1800 – View near Woolwich in Kent shewing [sic] the employment of the convicts from the hulks

What we see in this image

This print shows two prison hulks moored on the River Thames at Woolwich, near Kent, to the south east London. The hulks were usually anchored near dockyards, or garrisons, in order to utilise the prisoners as a ready-made work force. Prisoners were routinely put to work for up to 10 to 12 hours per day. This scene shows a series of small boats at work on the river and, in the foreground, more convicts are engaged in hard labour on shore – shifting coal in wheelbarrows and pile driving (far right) – under the direction of overseers.

Despite being fitted with leg irons, the prisoners seem to wear ordinary clothing items (short jackets, waistcoats, breeches, shoes, stockings and tricorne hats) rather than standard issues of ‘convict apparel’ (grey jacket, waistcoat, knee-breeches, long stockings, striped shirt, checked handkerchief, thick shoes, and sheep-skin cap), though any actual uniformity in dress could be masked by the hand-colouring of this print.

There are also several better-dressed figures in this scene including several men who wear long-tailed coats, and it is interesting to note the presence of two women on the far left. Both females wear a fashionable style of garment known as a ‘polonaise’ which was popular from the third quarter of the 18th century (ca.1770). It was a type of over gown with tapes sewn inside to enable the skirt to be drawn up at the back, over an underskirt, creating an attractive, bunched-up effect. This picturesque style was often worn, as shown in this print, with a forward-tilted, shallow-crowned, flat straw ‘bergère’-style (French for shepherdess) hat.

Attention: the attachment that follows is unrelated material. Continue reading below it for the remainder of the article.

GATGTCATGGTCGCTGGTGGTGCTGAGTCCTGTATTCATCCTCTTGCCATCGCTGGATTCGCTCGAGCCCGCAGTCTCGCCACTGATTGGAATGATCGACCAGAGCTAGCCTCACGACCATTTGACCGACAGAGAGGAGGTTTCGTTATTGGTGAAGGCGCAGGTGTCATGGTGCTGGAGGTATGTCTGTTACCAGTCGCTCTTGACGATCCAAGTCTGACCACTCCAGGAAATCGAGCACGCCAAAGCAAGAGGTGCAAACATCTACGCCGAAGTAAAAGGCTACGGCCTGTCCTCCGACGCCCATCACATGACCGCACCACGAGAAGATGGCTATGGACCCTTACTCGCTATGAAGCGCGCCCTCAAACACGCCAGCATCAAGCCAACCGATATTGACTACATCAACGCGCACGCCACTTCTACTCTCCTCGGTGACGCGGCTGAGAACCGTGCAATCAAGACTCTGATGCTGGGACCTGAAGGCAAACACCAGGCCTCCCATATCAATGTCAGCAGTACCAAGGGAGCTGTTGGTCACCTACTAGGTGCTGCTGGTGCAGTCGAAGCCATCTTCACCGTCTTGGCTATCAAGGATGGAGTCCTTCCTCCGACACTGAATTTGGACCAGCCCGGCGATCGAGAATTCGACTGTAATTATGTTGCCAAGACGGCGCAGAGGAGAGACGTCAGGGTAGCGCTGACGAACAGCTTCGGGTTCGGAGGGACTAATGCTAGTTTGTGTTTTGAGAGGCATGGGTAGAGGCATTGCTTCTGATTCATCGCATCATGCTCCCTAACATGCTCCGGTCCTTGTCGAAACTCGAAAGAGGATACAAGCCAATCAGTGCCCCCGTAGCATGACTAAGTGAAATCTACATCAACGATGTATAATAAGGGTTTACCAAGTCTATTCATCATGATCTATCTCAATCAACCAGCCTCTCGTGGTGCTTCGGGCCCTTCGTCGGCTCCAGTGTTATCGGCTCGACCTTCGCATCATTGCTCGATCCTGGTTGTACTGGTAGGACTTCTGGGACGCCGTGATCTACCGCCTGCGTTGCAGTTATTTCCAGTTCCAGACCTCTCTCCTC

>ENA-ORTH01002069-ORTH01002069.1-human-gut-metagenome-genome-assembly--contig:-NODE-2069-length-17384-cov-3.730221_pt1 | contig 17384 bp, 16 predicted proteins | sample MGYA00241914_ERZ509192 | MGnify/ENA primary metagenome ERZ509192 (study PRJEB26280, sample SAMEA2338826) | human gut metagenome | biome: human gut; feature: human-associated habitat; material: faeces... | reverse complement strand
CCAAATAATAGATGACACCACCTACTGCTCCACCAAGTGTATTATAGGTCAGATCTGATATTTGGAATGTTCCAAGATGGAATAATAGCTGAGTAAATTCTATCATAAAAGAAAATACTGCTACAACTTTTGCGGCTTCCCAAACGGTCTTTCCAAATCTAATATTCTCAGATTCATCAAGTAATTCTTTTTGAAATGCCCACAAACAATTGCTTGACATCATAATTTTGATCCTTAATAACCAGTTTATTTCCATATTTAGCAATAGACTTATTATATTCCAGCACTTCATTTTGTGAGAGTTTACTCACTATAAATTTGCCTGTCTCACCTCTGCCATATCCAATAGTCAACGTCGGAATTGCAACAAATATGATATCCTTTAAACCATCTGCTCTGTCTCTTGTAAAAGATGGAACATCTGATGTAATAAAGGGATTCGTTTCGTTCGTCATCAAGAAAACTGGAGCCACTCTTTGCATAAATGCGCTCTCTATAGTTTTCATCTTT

What we know about this image

Between 1776 and 1802 decommissioned ships, or hulks, were fitted out as temporary floating prisons to house male prisoners awaiting transportation to overseas penal settlements following cessation of British convict transportation to the American Colonies. All English prison hulks were operated by private ship owners under contract to the British government. After sentencing, prisoners were dispatched to a ‘receiving’ hulk, where they were inspected and cleansed before going on to a convict hulks. There they were assigned to a mess (food ration) group and allocated to a work gang while they waited transportation. Some convicts could pass their entire sentence (up to seven years) in the hulks waiting for a ship to transport them overseas.

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1800 – View near Woolwich in Kent shewing [sic] the employment of the convicts from the hulks

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  Creator
Bowles & Carver
  Inscription
LRHS: ‘London: Printed for Bowles & Carver’ LLHS: ‘No. 69 St Paul’s Church Yard’
  Medium
Hand-coloured Engraving
Background
View of ship yard
  Reference
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